This light is built from nicely machined black anodized aluminum. The light has a little bit of straight knurling on the head that provides good grip to twist the light on and off. Twist off the head completely and you get the microUSB connector for recharging. The light weights 0.42 ounces and is only 41mm in length. It’s also IPX-8 rated and I can attest it will survive a few drops from waist height onto ceramic flooring.




Compare to a few other small lights and objects.

https://i.imgur.com/naJ06cR.jpg

https://i.imgur.com/IS4qEgw.jpg

https://i.imgur.com/kHePoYY.jpg

https://i.imgur.com/5TAXPm5.jpg

On the back there is a simple diagram showing you which way to turn the light to make it work. From off, turn it clockwise and first you will get low, keep twisting and you get high. Turn to the light left until it turns off.

LED + Runtime + Charging
The LED in use is a Philips Luxeon TX in a pleasant cool white. The beam pattern is smooth with no artifacts or hot spot.

The battery is an internal and sealed lithium ion 10180. This is unfortunate. It’s also been mentioned that it doesn’t have low voltage protection over on Budget Light Forums. At this price point I can live with a sealed battery but I think it really needs LVP for protection. Overly discharging the cell once isn’t that dangerous but charging it again can be more dangerous. For a light that’s aimed at the mainstream consumer it’s something that it should really have.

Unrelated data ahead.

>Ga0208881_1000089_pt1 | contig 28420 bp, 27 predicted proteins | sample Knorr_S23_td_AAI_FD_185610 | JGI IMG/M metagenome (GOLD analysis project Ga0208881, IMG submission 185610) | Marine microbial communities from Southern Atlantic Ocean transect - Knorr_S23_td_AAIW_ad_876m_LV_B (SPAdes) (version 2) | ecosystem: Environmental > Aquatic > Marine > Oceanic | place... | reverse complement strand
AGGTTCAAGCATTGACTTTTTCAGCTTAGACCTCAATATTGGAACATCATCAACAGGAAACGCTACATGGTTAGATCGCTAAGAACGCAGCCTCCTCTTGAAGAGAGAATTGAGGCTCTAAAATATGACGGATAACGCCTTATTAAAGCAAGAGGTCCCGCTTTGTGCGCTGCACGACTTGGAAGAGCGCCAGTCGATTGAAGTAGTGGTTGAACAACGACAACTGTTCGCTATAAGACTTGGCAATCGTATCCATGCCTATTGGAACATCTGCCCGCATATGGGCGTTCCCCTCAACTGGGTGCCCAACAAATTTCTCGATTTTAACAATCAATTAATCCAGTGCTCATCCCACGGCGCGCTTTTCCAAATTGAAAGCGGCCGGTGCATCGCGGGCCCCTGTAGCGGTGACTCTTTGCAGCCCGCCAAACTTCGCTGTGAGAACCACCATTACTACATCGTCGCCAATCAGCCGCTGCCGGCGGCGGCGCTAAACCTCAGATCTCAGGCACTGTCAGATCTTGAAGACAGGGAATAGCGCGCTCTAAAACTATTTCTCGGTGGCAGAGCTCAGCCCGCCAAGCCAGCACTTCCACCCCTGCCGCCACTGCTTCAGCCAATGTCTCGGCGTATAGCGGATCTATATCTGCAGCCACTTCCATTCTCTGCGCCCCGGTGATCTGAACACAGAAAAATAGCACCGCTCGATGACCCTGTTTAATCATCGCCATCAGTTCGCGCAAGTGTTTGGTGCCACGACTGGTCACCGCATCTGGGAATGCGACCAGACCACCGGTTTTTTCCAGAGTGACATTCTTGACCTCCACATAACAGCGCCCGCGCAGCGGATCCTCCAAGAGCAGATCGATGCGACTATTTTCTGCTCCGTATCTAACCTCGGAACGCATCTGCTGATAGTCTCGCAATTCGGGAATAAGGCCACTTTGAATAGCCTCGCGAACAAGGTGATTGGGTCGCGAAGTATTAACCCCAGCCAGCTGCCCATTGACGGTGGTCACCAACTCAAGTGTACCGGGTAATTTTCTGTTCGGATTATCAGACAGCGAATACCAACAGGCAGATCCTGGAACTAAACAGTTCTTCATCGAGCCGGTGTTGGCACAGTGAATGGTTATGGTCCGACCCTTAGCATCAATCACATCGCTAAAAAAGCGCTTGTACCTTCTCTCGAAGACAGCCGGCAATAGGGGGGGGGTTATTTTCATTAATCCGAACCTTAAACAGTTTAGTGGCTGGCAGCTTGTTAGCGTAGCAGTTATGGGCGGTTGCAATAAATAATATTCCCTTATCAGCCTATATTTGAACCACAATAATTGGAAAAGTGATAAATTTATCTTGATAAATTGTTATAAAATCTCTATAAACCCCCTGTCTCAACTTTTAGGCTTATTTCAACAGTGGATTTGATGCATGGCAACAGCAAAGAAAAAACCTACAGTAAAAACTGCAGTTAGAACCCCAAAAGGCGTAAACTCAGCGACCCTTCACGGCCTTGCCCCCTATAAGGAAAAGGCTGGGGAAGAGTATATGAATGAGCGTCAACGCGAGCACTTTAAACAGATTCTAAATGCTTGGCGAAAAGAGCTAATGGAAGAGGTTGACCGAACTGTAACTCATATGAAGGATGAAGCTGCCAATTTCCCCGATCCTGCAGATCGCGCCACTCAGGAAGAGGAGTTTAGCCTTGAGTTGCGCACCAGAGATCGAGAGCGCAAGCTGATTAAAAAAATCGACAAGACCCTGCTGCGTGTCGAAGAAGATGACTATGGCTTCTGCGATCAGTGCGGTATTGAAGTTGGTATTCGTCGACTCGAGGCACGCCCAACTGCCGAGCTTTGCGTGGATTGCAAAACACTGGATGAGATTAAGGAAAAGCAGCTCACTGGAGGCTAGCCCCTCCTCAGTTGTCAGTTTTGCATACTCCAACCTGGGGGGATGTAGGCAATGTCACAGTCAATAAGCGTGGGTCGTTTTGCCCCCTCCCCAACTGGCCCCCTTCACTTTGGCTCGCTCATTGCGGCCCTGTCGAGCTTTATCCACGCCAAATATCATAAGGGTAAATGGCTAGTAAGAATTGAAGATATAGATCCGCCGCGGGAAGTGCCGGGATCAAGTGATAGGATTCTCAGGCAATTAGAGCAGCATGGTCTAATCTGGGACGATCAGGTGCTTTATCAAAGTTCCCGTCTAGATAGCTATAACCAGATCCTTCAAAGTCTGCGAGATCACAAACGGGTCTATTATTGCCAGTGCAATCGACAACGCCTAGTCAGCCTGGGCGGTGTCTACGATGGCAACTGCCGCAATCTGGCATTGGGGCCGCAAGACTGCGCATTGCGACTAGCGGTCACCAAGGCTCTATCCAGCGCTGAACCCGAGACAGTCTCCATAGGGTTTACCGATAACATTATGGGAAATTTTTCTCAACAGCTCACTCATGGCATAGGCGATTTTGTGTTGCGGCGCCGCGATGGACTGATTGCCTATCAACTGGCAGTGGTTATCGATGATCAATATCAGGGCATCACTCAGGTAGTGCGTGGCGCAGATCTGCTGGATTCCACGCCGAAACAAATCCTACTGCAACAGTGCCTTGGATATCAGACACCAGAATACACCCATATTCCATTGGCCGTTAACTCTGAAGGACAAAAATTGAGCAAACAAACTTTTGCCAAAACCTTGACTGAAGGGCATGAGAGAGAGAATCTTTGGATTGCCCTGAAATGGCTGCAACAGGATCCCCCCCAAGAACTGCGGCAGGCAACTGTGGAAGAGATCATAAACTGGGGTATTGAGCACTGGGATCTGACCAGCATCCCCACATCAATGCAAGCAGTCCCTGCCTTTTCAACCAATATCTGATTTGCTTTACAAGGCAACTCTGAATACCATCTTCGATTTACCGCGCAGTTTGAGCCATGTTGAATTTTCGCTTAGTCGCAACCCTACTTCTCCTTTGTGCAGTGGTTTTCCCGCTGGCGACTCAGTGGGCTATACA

In Low mode of 5 lumens, Olight rates it as being able to produce light for 7 hours, and on high 130 lumens, it’s rated for 20 minutes. I made one discharge graph from high and it lasts a bit longer than 20 minutes. It creates a S curve as it discharges losing lumens slowly the entire time. I stopped my test at 30 minute mark and the battery measured 2.82V.


Charging is accomplished via the built in microUSB port that can be found if you completely unscrew the head. There is a fairly bright red LED under the white plastic positive end that stays on until the light is charged when it turns green. Charging happens fairly slowly as you would expect from a small battery like this. In my test it took 65 minutes at 0.08A maximum speed.

Giveaway
Olight has provided me a brand new i1R in the box that I will be giving away to a viewer on June 12th 2018 to my North American audience. I will be using Glem.io and have a link in the description below. To enter you will need to make sure you subscribe to my YouTube channel. I will have a few other ways you can increase your chances at winning in the description over on YouTube.

<a class=“e-widget no-button” href=“https://gleam.io/i2Cnr/olight-i1r-giveaway” rel=“nofollow”>Olight i1R Giveaway</a> <script type=“text/javascript” src=“https://js.gleam.io/e.js” async=“true”></script>

Conclusion